In a significant step forward for nature and communities that depend on the mighty Mekong River, the Cambodian government has abandoned plans to build the Sambor hydropower dam and has put a 10-year moratorium on any new dams on the Mekong mainstem.
In Guatemala, thousands of people call the Teculutan and Pasabien watersheds home. Under the cover of iconic cloud forests, rivers flow down from the mountainous region called the Sierra de Las Minas; providing fresh water for nature and these communities, for drinking, hygiene and sanitation, agriculture, as well as for business operations and so much more.
In 2009, principal and teacher Marcia Novakc da Silva decided to join forces to start a community rainwater project, led by the organization Incra and supported by WWF. The work is one of several projects for the recovery of the springs and water supply in region.
Before the water treatment facility was built on Margarita Island, the 350 residents of the tiny Paraguayan community drank straight from the Paraguay River. Pollutants, dumped by fishermen, tourists and cargo ships, as well as farms and factories located along the river, made kids sick, and stained their clothes with mud.
In a major boost for communities and wildlife in the Luangwa river valley, the Zambian government halted plans to construct a mega hydropower dam across the river, safeguarding the diverse benefits it provides to people and nature.
Only a little more than one-third of the world’s 246 longest rivers remain free-flowing, drastically reducing the diverse benefits that healthy rivers provide to people and nature everywhere, according to a new study by WWF and partners.
A pair of mega dams in construction on the Santa Cruz river’s banks could flood more than 135 square miles of the surrounding region--an area almost twice as big as Buenos Aires--and transform Argentina’s last free-flowing glacial river into a series of brackish pools.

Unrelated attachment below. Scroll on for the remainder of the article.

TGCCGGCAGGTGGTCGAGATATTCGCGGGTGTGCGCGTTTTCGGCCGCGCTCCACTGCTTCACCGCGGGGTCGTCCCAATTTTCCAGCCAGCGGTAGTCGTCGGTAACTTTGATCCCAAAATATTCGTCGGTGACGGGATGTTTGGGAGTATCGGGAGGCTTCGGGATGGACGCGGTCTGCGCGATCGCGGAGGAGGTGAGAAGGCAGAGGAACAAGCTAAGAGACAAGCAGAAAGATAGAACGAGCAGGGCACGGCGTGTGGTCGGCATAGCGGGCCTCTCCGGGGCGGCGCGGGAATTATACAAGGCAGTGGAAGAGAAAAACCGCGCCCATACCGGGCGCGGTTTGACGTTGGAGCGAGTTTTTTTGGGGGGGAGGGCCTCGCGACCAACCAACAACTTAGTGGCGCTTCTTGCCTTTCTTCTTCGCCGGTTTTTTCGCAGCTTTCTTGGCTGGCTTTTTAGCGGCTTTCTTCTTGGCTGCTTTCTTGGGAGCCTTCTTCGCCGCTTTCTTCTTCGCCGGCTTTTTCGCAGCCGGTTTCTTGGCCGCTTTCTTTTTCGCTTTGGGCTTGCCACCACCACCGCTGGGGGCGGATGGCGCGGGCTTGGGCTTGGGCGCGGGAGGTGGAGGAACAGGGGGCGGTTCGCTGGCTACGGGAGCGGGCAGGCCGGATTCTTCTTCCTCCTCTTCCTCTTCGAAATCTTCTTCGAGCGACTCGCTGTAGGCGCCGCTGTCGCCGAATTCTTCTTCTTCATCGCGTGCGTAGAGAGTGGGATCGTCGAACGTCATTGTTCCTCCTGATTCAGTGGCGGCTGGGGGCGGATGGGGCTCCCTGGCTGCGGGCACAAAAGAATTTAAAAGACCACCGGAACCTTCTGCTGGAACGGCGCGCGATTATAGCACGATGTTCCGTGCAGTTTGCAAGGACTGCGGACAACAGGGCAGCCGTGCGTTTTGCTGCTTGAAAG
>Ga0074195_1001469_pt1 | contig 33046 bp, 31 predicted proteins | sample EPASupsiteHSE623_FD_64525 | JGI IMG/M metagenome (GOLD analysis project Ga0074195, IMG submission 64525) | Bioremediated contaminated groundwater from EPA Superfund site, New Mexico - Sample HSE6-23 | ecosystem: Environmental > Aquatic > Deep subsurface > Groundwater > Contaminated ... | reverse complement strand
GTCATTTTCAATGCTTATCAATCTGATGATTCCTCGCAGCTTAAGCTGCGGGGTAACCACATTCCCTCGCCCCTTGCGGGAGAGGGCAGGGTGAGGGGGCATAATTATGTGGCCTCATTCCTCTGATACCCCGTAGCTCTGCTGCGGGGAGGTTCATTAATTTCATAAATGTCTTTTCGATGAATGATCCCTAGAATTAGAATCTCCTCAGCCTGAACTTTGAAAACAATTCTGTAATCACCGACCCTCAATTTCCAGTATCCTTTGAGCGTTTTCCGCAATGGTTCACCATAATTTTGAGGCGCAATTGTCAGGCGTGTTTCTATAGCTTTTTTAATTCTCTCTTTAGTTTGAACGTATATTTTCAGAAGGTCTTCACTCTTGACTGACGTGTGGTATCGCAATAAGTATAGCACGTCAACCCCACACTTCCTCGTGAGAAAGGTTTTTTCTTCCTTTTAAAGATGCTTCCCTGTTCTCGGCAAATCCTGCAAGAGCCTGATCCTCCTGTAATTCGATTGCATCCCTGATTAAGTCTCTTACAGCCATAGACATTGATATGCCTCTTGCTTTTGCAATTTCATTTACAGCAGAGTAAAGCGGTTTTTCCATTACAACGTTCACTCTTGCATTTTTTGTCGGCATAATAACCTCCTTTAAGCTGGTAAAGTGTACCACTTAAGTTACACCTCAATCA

This year’s Living Planet Report shows that populations of animals—including mammals, birds, fish, reptiles, and amphibians—plummeted by 60% between 1970 and 2014. But those living in freshwater are experiencing a far more drastic decline: 83% since 1970.
Colombia's free-flowing Bita River has been added to the Ramsar Convention’s List of Wetlands of International Importance, making it one of the first Ramsar sites to protect a whole river basin. This historic decree will not only safeguard the river's incredible biodiversity, but will also support local communities who rely on the river to live.
The Luangwa River is one of the longest remaining free-flowing rivers in Southern Africa. It flows through an area which boasts some of the most pristine habitats left in Zambia for elephants, lions, leopards and a myriad of other wildlife. A dam has been proposed on the Luangwa that would flood almost the entire Luembe chiefdom, destroying habitats and displacing thousands of people.
The tiny Bolivian town of Versalles, nestled along the Iténez River, is home to one of the largest river turtle hatcheries in the Amazon. Community efforts have helped to increase turtle numbers, but the species remains vulnerable to threats far beyond the community’s control.
Brazil, Bolivia, and Paraguay signed an unprecedented declaration that calls for sustainable development of the Pantanal, a 42-million-acre wetland that touches each country. The decision follows years of collaboration among the governments that are securing a prosperous future for one of the most biologically rich ecosystems on the planet.
World Wildlife Fund Inc. is a nonprofit, tax-exempt charitable organization (tax ID number 52-1693387) under Section 501(c)(3) of the Internal Revenue Code. Donations are tax-deductible as allowed by law.